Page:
Zion teachers celebrate 25 years in education

Two Lutheran teachers have spent the past 25 years helping the youngest of students build a strong educational foundation.

But more important to Stacy Wright and Ruth Southerland is teaching kindergartners at Zion Lutheran School about God’s Word and love.

Both teachers recently were recognized for their service to Christian education by the Indiana District — Lutheran Church Missouri Synod.

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Stacy Wright

Wright began her career in education after graduating from Concordia University in 1994. That August, she started teaching at Zion.

During her second year, she transferred to St. John’s Lutheran School Sauers, helping to start the kindergarten program there, but later on ended up going back to Zion.

Teaching seemed like a logical career choice for Wright because her father was a teacher.

“He was my mentor and inspiration,” she said. “I followed what he was doing, and it seemed like he enjoyed it, and that’s what led me to it.”

From a young age, Wright knew she wanted to be a teacher, and she never changed that goal as she got older.

“I wasn’t sure at first if I was going to go into Lutheran teaching, I just knew I was going to teach,” she said.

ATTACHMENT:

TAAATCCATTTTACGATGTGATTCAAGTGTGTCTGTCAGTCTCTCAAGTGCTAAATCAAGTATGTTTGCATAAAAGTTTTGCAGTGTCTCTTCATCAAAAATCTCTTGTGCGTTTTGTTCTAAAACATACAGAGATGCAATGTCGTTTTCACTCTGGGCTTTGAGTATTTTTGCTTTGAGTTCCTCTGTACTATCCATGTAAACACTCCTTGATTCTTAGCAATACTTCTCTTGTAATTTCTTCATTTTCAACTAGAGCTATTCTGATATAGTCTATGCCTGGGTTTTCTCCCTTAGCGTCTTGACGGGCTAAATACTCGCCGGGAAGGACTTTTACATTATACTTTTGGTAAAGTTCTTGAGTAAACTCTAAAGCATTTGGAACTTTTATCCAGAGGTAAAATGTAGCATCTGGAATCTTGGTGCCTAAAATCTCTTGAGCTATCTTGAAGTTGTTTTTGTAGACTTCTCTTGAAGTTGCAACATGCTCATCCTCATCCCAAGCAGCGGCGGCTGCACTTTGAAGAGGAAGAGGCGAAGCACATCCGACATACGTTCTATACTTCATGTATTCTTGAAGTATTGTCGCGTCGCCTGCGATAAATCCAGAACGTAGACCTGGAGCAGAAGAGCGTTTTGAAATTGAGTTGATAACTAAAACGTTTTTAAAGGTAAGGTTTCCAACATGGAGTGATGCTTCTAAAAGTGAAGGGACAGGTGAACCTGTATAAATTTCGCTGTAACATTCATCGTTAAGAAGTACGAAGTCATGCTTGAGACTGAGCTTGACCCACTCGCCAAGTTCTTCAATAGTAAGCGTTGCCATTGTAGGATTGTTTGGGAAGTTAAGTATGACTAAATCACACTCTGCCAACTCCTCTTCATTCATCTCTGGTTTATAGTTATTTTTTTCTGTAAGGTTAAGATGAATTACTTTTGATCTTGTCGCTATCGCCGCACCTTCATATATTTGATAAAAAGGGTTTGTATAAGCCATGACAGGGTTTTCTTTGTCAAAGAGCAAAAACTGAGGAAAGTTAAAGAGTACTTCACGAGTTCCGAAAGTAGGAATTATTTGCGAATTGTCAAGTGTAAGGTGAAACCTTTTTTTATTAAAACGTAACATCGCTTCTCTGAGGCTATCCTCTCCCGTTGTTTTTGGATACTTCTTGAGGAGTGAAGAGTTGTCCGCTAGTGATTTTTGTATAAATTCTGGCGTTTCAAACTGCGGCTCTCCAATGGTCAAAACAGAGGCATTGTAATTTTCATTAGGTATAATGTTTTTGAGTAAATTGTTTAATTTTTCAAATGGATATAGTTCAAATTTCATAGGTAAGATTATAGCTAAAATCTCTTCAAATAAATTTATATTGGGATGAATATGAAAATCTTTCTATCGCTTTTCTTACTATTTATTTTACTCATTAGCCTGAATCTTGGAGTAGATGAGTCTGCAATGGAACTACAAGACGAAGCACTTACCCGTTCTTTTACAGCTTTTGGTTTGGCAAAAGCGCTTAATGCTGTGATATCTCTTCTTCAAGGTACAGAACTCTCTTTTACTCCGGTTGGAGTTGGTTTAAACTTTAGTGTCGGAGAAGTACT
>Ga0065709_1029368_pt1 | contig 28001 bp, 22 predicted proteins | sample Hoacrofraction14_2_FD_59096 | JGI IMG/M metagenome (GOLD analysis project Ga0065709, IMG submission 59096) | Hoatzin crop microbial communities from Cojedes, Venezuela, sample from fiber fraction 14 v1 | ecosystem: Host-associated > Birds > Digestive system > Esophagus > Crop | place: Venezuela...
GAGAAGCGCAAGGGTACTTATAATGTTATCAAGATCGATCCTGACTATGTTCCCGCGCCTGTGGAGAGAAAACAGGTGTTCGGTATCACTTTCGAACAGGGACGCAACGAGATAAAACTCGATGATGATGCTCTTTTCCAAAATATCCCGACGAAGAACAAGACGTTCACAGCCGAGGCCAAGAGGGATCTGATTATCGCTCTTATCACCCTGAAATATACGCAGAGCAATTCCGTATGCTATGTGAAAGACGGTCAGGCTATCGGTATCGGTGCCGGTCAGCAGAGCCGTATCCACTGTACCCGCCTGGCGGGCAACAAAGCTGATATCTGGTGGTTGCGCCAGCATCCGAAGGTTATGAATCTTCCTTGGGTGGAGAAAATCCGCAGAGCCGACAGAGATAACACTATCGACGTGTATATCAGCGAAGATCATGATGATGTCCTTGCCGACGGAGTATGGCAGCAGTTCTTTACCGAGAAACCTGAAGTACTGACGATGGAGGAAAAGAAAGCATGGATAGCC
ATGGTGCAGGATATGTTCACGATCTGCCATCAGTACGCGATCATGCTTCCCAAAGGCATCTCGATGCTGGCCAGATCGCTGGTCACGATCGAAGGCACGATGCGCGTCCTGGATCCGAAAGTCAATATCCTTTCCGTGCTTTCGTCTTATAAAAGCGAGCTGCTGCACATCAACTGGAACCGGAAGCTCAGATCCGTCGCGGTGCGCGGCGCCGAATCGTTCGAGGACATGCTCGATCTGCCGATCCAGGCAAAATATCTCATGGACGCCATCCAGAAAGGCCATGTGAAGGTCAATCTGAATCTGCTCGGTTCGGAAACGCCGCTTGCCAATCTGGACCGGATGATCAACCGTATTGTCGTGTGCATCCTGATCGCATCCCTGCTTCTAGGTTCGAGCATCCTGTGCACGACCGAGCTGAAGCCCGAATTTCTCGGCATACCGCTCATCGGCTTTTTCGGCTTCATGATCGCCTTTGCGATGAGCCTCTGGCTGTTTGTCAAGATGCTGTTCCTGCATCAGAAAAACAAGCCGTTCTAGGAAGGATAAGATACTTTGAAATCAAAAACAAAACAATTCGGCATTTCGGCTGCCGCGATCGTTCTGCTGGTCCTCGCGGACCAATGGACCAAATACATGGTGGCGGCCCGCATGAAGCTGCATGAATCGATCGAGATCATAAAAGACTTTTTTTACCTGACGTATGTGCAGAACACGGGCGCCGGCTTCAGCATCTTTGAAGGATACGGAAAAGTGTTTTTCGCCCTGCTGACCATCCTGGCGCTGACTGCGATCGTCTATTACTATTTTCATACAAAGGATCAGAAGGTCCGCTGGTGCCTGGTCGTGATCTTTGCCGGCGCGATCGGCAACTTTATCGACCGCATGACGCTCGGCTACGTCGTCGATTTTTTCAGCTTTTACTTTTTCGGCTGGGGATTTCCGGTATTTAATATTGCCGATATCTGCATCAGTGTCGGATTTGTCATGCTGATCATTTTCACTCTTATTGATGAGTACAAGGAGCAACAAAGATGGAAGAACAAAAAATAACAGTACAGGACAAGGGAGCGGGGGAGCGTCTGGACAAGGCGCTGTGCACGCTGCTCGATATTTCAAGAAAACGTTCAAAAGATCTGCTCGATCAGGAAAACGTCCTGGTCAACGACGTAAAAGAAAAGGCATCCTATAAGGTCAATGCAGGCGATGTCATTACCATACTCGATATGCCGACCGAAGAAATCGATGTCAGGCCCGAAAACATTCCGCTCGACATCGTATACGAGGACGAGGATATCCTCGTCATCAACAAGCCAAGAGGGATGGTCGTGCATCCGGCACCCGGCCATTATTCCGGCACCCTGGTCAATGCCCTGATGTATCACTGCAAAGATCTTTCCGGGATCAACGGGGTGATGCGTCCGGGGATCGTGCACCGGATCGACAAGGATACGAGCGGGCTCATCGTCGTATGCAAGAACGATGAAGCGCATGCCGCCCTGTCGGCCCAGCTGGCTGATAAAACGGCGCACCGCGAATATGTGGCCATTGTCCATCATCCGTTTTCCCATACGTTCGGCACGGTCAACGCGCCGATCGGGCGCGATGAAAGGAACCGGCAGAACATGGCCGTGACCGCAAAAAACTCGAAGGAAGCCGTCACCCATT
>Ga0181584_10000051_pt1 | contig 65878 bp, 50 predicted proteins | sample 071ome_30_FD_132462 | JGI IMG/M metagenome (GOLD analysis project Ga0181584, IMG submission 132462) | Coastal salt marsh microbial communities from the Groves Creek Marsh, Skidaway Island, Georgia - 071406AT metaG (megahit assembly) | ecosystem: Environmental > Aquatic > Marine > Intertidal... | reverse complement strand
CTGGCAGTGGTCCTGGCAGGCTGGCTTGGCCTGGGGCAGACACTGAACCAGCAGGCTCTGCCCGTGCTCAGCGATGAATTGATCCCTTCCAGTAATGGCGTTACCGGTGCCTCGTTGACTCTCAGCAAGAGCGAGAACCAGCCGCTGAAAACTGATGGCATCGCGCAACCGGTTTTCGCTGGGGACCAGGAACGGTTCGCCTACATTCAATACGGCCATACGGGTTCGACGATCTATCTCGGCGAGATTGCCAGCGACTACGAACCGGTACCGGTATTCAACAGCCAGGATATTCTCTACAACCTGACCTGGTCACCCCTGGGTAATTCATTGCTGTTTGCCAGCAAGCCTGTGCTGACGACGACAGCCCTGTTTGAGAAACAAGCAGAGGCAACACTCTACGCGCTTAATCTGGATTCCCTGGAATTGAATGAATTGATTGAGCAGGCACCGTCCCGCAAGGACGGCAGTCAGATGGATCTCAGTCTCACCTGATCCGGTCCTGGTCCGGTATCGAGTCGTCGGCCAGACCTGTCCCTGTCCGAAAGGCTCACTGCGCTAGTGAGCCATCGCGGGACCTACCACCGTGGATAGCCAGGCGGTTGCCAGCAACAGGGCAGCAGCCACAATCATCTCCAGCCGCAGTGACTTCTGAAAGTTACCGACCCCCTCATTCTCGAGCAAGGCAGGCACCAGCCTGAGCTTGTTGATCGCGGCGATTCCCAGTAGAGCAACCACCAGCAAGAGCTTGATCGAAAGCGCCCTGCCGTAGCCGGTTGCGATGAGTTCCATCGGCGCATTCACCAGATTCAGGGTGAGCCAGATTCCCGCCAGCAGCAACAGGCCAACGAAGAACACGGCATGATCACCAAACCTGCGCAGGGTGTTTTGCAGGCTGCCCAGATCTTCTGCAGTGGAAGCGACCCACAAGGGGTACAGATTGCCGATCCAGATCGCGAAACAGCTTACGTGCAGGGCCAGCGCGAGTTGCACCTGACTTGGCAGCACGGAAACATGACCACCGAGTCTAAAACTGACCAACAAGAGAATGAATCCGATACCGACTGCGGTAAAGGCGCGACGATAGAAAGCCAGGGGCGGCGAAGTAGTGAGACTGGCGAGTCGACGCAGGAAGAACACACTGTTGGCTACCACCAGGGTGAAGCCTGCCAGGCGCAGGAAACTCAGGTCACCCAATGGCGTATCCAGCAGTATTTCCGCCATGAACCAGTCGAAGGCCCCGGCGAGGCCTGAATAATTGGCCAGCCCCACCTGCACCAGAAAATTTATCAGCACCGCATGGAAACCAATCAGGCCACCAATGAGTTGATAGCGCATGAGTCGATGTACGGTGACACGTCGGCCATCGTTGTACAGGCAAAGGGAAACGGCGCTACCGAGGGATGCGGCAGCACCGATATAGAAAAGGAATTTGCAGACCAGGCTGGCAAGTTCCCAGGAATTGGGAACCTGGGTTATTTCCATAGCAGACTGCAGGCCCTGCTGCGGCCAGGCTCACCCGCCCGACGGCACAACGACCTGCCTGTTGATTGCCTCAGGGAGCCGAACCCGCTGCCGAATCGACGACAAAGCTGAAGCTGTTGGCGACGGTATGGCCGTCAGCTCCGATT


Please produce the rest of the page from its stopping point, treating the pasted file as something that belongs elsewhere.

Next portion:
But that path solidified as she got into middle school.

“The teachers I had, they inspired me to want to go into Lutheran teaching, and that’s why I went on to Concordia,” she said.

Being a teacher is rewarding for many reasons, but the children are what make it worth going to work each and every day, she said.

“I enjoy seeing the children, especially the younger kids because you get to see the excitement on their faces just from some of the smaller things that we take for granted learning,” she said.

She also appreciates that being in a parochial school, she gets to guide children spiritually.

“We get to talk about Jesus, and they remember the Bible stories, and they’re excited about different aspects related to that,” she said.

For the 2020-21 school year, Wright will take on more responsibilities as she has accepted the call to serve as a part-time principal at Zion while still remaining a kindergarten teacher.